Justifications of, and responses to, the recent events in Syria exhibit an increasing tendency amongst states to abandon gravity-based appeals. Instead, we are offered narrow exceptions in justification of UHI. These increasingly preference specific incidents, like the use of chemical weapons, above general assessments of the seriousness of the humanitarian crisis.

The United Kingdom was the first of the three states that recently intervened in Syria to provide legal reasoning. The UK appears to have maintained its gravity-based justification of UHI. Its defense of the Syrian attack began in conformity with its 2013 rationale which based legality on: (i) evidence of large-scale humanitarian distress; (ii) absence of alternatives to the use of force; and (iii) the necessary, proportionate, and limited application of force. Now, departing from their Kosovo approach, the British referenced the more limited use of chemical weapons to satisfy the test’s criteria. They concluded that, “military intervention…in order effectively to alleviate humanitarian distress by degrading the Syrian regime’s chemical weapons capability and deterring further chemical weapons attacks was necessary and proportionate and therefore legally justifiable [emphasis added].”

Though Britain’s reasoning has been criticized on various grounds, it is our present concern that deriving legal permissibility from an incident-specific threshold facilitates, as Marko Milanovic recognized, “a limited intervention focused specifically on chemical weapons, but that does almost nothing for the wider humanitarian catastrophe.”

While the British justification began by appealing to the gravity of the Syrian crisis, its turn to the specific use of chemical weapons was accentuated by other states. In its statement to the Security Council, France noted Syria’s disregard for basic humanitarian principles. After citing the scope of the catastrophe, France shifted emphasis. Their Permanent Representative to the UN stated that, “the Syrian regime has been using the most terrifying weapons of mass destruction – chemical weapons – to massacre and terrorize its civilian population.” This focus, on the use of chemical weapons, prioritized strategic interests above gravity-based humanitarian considerations. France declared that the use of such weapons constituted a threshold of which violation could not be tolerated. In response to their deployment, the Syrian operation was described as compliant with the UN Charter. France noted that the Syrian operation, “was developed within a proportionate framework, restricted to specific objectives… Syria’s capacity to develop, refine and manufacture chemical weapons has been rendered inoperative. That was the only goal and it was achieved [emphasis added].”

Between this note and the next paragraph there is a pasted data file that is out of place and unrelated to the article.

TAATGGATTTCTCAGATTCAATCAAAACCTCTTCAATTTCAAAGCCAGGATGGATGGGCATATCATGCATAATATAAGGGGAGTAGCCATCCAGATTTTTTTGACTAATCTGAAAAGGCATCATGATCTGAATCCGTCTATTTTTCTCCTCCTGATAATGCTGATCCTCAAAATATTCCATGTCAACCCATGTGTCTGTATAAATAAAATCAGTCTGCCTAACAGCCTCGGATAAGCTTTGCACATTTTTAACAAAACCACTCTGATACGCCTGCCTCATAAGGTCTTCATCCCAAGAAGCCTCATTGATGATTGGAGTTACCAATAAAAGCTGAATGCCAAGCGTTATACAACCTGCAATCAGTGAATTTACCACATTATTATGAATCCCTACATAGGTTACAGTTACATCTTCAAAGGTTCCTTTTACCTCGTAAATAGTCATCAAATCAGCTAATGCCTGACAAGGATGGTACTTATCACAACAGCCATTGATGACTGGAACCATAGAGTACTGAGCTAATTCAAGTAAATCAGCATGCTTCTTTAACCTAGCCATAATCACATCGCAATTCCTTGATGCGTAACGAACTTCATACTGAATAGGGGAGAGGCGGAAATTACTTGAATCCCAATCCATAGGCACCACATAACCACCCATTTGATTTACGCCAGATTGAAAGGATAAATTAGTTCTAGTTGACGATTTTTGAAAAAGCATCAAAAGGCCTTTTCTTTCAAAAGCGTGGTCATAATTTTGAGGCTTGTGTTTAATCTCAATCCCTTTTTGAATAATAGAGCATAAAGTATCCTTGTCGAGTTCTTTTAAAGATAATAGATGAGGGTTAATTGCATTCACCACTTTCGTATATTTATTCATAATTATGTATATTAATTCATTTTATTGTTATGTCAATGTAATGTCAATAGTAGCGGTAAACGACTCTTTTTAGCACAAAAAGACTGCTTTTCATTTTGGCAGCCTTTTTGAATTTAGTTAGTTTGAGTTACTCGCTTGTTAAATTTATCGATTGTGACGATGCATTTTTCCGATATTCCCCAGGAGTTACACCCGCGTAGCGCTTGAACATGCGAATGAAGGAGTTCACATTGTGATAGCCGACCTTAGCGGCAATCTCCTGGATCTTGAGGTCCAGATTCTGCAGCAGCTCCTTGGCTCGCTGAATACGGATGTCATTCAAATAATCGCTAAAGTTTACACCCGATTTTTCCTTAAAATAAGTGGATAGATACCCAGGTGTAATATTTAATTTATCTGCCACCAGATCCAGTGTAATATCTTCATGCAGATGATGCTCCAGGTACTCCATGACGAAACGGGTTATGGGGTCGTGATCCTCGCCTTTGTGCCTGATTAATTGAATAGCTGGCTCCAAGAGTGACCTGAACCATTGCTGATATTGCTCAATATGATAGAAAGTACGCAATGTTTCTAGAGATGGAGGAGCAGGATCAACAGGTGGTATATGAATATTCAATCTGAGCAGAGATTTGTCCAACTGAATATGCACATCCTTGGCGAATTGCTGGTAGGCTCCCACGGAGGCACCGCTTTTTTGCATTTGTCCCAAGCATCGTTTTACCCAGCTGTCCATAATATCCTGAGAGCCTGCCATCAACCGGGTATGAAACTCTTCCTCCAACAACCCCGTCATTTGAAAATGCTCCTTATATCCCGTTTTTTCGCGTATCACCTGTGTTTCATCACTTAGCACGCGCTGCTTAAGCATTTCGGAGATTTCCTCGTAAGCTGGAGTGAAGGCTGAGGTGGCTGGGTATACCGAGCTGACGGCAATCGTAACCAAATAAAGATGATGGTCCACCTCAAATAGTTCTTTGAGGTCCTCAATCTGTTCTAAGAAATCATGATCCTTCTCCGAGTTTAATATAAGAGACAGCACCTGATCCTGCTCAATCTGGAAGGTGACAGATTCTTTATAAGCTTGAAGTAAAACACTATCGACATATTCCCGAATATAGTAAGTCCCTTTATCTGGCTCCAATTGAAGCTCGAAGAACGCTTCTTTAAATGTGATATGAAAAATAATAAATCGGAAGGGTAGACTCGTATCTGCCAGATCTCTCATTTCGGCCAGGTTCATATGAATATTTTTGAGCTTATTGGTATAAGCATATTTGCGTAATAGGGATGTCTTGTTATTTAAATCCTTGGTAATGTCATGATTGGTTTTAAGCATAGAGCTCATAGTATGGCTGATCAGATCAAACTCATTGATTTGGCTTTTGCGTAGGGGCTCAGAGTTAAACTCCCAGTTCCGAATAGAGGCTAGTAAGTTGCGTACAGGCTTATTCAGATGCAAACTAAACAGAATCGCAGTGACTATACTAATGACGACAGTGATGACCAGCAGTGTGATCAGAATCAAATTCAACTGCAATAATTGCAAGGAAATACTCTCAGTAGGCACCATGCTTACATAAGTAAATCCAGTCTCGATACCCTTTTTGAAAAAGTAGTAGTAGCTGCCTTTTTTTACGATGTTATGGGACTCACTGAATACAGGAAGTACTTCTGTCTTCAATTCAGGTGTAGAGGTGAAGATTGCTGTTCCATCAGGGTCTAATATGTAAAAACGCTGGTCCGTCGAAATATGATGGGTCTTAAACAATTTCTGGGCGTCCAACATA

The United States has not yet offered a formal legal justification. Initial political pronouncements accentuated humanitarian considerations. More recently, however, Secretary of Defense Mattis linked enforcement of a prohibition on the use of chemical weapons with the operation’s legality. The Secretary told a press briefing that, “… we worked together to maintain the prohibition on the use of chemical weapons… We did what we believe was right under international law, under our nation’s law.”

Several states have expressed support for the attack. The vast majority have based their (often limited) reasoning on the use of chemical weapons. Prime Minister Trudeau noted that, “Canada condemns in the strongest possible terms the use of chemical weapons in last week’s attack…Canada supports the decision by the United States, the United Kingdom, and France to take action to degrade the Assad regime’s ability to launch chemical weapons attacks against its own people.” Similarly, Prime Minister Abe stated that, “the Japanese government supports the resolve of the United States, Britain and France not to allow the proliferation or use of chemical weapons.” Chancellor Merkel informed that the acting states had taken, “responsibility in this way as permanent members of the UN Security Council…to maintain the effectiveness of the international rejection of chemical weapons use and to warn the Syrian regime against further violations.” Israel issued a statement noting that, “last year, President Trump made clear that the use of chemical weapons crosses a red line. Tonight, under American leadership, the United States, France and the United Kingdom enforced that line.” Finally, the NATO Secretary General stated that, “the use of chemical weapons is unacceptable, and those responsible must be held accountable.”

Resisting a limited threshold exception for humanitarian intervention:

These legal and extra-legal arguments have caused some commentators to ponder the emergence of a narrow threshold. This has led to suggestions that UHI may be justified if this threshold – increasingly identified as the use of chemical weapons – is breached. Endorsements of this view appeal to the belief that “something is better than nothing.” They accept the achievable rather than the ideal. And they perceive, while pursuing alignment with, an emerging state practice that exhibits tolerance of a particular form of narrow intervention.